Salafists continued to make headlines in Tunisia in August, after a lull following the riots and curfew last month. From the legalization of Salafist political parties to reported attacks on individuals, politicians, and cultural events, this seemingly growing minority group continues to grab the attention of Tunisians and outsiders alike. The major headlines:
Attacks on cultural events
After three consecutive nights of Salafist demonstrations against cultural events, Le Figaro says that Salafists are imposing their morals on Tunisia. Tunisia Live provides on the ground reporting of the cancellation of cultural events.
From Beja: “The organizing committee of the summer festival of Goubellat in Tunisia’s northern governorate of Beja decided to cancel the twelfth edition of the event, which was scheduled to kick off last Thursday, August 2. The decision was made due to pressure put on the organizing committee by a group of individuals allegedly affiliated with the Salafist stream of Islam.”
One week earlier, a similar event was cancelled after Salafist protests in Sejnane, also in Northwest Tunisia.
On August 16 France 24 reported, “Hardline Islamists have prevented an Iranian group from performing at a Sufi festival in Kairouan, south of Tunis, deeming their Shiite chanting violated sacred values, Tunisian media reported on Thursday.
Meanwhile popular Tunisian comedian Lotfi Abdelli had his one man show cancelled in Menzel Bourguiba due to Salafist protests. From Al-Arabiya: “The comedian told private radio station Mosaique FM that the imam of the town in northern Tunisia had called for the show to be disrupted and accused Abdelli of offending Islam. “Bearded Muslims appeared at my show… They came and laid their prayer mats down in the auditorium in the morning, saying they were going to pray all day long,” he said. “The security forces were there and they told us that they hadn’t received any orders to intervene,” Abdelli added. “I was afraid, I’m not superman. I was there to have a good evening and a laugh, not to get beaten up.” Protesters also tried to disrupt a subsequent show of Abdelli’s in Sfax later in the month.
Attacks on politicians and shiites also made news.
On August 6, Tunisia Live reported that Abedlfattah Mourou was attacked at a conference on tolerance in Islam. “Yesterday, Abdelfatah Mourou, a prominent Tunisian Islamist figure, was hospitalized after he was attacked by an attendee of a conference entitled, Tolerance in Islam, which he was heading in Kairouan. The assailant struck Mourou in the head with what appeared to be a water glass following a dispute. Mourou passed out and was taken to the hospital, where he was given five stitches in the forehead.” Western Culturel blog has a video of the incident.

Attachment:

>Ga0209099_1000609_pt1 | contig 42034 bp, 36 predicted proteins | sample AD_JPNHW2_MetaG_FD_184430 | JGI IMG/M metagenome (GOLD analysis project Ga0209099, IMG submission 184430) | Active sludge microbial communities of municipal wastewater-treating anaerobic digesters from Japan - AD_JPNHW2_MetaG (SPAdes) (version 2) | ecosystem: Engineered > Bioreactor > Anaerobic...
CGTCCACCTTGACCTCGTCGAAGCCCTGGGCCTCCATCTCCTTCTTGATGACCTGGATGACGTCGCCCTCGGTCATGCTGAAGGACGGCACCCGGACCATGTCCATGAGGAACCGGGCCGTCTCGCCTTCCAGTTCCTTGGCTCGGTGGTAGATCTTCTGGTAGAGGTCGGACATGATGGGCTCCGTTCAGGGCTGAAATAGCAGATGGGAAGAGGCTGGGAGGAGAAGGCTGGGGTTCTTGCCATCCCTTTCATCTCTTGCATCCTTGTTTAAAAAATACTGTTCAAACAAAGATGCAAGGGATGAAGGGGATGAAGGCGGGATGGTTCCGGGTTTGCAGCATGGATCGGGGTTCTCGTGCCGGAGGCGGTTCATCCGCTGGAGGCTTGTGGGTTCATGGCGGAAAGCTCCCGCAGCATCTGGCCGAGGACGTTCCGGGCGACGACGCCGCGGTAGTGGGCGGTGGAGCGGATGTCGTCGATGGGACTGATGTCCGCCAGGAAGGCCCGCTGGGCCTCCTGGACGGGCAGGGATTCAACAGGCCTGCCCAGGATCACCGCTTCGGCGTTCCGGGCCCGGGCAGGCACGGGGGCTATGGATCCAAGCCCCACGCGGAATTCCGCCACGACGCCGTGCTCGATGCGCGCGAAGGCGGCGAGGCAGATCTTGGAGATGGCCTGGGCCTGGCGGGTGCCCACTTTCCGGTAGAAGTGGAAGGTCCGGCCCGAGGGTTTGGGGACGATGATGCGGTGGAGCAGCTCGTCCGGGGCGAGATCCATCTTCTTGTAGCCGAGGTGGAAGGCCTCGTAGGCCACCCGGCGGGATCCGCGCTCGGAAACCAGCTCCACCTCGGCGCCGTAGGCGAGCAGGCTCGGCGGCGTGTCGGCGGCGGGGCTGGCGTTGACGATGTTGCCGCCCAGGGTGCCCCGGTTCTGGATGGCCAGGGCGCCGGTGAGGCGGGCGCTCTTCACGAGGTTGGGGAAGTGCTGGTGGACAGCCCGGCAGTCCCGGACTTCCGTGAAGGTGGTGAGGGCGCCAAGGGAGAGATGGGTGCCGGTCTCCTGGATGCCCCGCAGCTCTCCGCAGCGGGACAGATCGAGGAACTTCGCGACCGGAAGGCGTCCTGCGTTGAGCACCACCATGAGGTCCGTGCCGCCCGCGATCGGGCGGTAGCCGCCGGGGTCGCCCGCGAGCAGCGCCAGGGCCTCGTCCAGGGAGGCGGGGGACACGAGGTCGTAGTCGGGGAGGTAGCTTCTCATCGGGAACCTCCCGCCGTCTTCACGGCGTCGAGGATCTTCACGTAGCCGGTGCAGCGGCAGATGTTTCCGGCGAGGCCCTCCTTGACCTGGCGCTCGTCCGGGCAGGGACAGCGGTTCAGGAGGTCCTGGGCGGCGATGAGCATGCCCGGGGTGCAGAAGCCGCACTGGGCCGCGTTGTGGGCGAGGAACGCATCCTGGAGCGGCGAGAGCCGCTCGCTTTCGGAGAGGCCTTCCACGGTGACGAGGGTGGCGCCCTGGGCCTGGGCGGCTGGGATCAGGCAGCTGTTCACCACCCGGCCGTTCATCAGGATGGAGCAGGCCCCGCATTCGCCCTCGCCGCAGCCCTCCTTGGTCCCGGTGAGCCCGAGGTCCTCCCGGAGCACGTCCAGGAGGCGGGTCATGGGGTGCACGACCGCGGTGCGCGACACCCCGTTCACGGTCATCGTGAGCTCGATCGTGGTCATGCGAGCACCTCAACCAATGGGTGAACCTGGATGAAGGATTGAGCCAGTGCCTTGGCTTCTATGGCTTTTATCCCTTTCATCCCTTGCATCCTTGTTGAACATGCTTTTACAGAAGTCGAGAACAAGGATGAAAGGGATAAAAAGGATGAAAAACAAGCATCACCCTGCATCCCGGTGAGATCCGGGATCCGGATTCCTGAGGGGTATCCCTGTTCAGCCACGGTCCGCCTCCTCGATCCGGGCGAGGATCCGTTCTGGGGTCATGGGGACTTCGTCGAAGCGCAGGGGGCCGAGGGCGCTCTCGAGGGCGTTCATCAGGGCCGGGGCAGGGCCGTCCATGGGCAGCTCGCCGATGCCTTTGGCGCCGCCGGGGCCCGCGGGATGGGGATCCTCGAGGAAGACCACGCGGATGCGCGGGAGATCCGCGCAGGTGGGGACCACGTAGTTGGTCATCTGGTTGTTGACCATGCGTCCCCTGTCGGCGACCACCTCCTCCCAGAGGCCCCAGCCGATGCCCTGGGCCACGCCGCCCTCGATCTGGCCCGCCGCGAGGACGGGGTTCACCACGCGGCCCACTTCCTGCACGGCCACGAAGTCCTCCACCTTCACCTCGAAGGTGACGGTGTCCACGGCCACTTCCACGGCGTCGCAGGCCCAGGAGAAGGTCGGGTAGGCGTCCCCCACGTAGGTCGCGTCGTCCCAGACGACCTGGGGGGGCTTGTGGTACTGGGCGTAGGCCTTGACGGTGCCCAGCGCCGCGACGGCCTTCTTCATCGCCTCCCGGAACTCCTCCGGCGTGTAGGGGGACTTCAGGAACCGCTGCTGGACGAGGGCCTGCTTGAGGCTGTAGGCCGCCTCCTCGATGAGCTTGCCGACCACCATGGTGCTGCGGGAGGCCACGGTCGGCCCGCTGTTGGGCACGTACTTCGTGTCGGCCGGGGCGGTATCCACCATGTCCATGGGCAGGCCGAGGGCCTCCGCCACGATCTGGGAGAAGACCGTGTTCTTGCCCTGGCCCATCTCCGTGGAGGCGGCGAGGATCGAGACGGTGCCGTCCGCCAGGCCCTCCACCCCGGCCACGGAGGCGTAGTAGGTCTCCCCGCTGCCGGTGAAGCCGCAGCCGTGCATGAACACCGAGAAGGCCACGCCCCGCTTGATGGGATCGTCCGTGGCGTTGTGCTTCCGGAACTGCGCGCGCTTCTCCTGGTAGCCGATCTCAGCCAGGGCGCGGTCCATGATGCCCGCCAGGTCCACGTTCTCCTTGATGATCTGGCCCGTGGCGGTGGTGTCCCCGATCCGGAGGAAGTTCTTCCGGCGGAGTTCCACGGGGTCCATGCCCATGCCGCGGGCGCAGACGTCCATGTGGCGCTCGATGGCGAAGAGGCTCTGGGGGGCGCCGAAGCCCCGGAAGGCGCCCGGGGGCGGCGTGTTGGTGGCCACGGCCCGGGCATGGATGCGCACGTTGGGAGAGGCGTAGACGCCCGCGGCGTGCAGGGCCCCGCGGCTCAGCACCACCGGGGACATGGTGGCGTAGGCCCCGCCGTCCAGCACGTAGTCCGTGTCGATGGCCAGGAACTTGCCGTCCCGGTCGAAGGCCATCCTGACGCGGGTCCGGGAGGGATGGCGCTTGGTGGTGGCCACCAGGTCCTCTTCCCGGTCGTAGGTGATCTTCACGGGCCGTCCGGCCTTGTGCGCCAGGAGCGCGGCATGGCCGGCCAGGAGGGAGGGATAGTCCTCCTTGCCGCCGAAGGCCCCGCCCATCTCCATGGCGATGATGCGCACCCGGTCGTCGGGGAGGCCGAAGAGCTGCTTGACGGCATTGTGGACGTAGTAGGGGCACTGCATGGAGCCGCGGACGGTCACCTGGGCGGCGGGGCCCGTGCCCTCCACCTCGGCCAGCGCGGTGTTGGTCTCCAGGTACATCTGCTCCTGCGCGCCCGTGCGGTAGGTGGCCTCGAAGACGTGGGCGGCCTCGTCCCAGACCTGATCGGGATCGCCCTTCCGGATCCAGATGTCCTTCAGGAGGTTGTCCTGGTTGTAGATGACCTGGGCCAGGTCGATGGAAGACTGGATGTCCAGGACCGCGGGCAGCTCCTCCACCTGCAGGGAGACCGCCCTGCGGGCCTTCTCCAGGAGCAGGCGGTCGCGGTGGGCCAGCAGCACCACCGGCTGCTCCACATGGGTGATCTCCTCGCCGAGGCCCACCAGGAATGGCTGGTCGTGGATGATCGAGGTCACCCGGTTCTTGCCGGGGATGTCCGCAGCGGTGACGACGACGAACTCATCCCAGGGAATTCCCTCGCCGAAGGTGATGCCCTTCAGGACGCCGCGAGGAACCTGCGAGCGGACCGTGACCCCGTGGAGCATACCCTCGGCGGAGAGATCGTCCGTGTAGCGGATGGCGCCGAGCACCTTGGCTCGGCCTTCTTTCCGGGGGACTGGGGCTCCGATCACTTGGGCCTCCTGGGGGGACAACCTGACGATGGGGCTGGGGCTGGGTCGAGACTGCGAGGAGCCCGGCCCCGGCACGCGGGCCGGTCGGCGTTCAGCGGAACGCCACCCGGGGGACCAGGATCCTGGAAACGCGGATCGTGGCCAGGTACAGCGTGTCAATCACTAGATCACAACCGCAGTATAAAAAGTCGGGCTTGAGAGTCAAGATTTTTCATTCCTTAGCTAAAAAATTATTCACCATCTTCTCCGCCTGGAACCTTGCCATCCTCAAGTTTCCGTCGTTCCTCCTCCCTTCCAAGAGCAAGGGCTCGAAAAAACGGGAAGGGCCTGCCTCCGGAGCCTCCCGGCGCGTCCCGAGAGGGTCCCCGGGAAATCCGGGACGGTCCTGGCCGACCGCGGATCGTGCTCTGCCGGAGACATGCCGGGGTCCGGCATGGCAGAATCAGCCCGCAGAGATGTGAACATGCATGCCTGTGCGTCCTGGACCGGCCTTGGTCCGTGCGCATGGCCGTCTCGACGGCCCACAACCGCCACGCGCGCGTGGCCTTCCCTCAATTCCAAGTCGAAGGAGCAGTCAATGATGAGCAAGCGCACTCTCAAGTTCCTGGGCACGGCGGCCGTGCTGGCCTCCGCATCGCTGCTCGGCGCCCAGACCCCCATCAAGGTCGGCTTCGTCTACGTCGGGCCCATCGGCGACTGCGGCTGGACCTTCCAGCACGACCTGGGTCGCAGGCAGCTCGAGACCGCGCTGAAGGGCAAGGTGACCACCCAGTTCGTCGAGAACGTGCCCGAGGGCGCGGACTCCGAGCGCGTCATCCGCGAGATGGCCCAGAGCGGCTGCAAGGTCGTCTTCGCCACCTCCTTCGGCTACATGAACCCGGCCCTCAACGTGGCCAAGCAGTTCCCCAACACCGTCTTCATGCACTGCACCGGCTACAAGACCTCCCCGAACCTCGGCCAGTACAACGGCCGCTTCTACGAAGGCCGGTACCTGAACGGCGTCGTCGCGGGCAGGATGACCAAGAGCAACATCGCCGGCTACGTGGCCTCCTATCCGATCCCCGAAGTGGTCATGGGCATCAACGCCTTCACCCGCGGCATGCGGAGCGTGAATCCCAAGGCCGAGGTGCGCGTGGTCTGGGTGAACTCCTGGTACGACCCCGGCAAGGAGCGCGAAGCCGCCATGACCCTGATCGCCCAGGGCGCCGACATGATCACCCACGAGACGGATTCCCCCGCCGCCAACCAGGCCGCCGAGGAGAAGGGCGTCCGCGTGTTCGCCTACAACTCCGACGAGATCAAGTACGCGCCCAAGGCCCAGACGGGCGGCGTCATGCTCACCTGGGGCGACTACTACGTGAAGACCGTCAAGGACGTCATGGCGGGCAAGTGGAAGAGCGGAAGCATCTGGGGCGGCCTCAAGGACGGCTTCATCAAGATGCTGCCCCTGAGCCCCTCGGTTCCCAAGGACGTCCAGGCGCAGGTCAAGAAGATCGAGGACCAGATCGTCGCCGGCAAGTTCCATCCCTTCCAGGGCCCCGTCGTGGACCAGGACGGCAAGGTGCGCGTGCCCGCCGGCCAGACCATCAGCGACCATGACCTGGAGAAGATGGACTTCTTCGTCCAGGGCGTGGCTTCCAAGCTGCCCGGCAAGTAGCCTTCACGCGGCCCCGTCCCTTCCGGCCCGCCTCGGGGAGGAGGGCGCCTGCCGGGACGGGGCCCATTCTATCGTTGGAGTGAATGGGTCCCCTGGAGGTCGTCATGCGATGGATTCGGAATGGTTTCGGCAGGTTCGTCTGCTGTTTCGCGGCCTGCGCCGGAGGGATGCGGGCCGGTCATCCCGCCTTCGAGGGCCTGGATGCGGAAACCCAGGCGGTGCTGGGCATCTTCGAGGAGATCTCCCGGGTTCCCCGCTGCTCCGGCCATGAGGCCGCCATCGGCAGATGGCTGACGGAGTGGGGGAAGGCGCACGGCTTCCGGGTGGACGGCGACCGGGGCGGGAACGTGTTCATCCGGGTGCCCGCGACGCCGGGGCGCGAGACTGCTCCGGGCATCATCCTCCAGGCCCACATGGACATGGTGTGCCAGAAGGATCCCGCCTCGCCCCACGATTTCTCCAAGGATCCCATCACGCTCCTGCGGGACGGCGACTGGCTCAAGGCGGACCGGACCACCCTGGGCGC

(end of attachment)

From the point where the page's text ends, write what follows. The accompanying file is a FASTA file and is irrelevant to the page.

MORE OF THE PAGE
Attacks on Tunisian shiites were reported in Gabes and Bizerte, and condemned by human rights groups.
U.S. neo-con Elliott Abrams describes the events in Bizerte: Kuntar was referred to as the “Dean of the Lebanese Prisoners.”…He spent nearly thirty years in an Israeli prison (because Israel does not have the death penalty, except for Nazi war criminals) and was liberated in an exchange with Hezbollah in 2008 for the bodies of the kidnaped Israeli soldiers….So that is the man who was the honoree and center of attention in Bizerte. Here the story moves from the despicable to the absurd. Kuntar, a Hezbollah terrorist through and through, defended the Assad regime in Syria, which has now killed over 20,000 Sunnis. Accordingly, Salafi gangs using sticks and knives attacked the closing ceremony of the anti-Israel rally, shouting slogans that in essence accused Kuntar and the organizers of being pro-Shia. Several people were wounded badly enough to be hospitalized.
Four suspects were eventually arrested and then released.
What’s behind the attacks on shiites? Ennahda hardliner Sadok Chorou provides insight, saying in an interview, “Before the revolution, Shiism had been kept low-key. However, with the flow of freedom that prevailed in the country, cultural and informative seminars have been held to promote Shiism. It is very likely that the Iranian Cultural Center in Tunisia is playing a major role in spreading Shiism, for there are no Shiite institutions in the country. The promotion of Shiism is the result of foreign activity. Even the tide of Salafism is the result of foreign intervention, as some external parties are trying to spread it in Tunisia, which has become a pit of exported ideas and doctrines coming from the Gulf and Iran in particular.
Tunisian jihadi Abou Ayadh called on the government to stop the shiite wave in Tunisia and to “combat these enemies of Islam” (article includes pictures).
On August 22 the Culture Ministry condemned the attacks perpetrated by Salafists at El Aqsa Festival in Bizerte. The Ministry also condemned the proliferation of attacks against cultural events across the country, describing them as “dangerous drift.” The Ministry believed that “what had happened was not only an attack against freedom of expression and creation but also augurs of a sectarian conflict strange to our Tunisian society, known for its balance, tolerance and moderation.”
Much of the English-speaking press debated whether or not Salafist parties were a threat to Tunisian democracy. Anne Wolf writing in Open Democracy on Aug 14 urges us to use caution before condemning legalization of Salafist parties
The new Salafist party is indeed unlikely to be able to ‘tame’ the most violent and radical Salafists – even in the long-term – but it might eventually mobilise some of Tunisia’s religiously ultraconservative populace, particularly its disenchanted youth. Such a possible scenario is feared by many Tunisian liberals, who are fiercely opposed to the increasing role of religion in the country’s new democracy….But before rejecting Jabhat al-Islah in its entirety, it is worth bearing in mind what the Salafist alternative looks like: more secretive and potentially more violent movements spreading throughout the country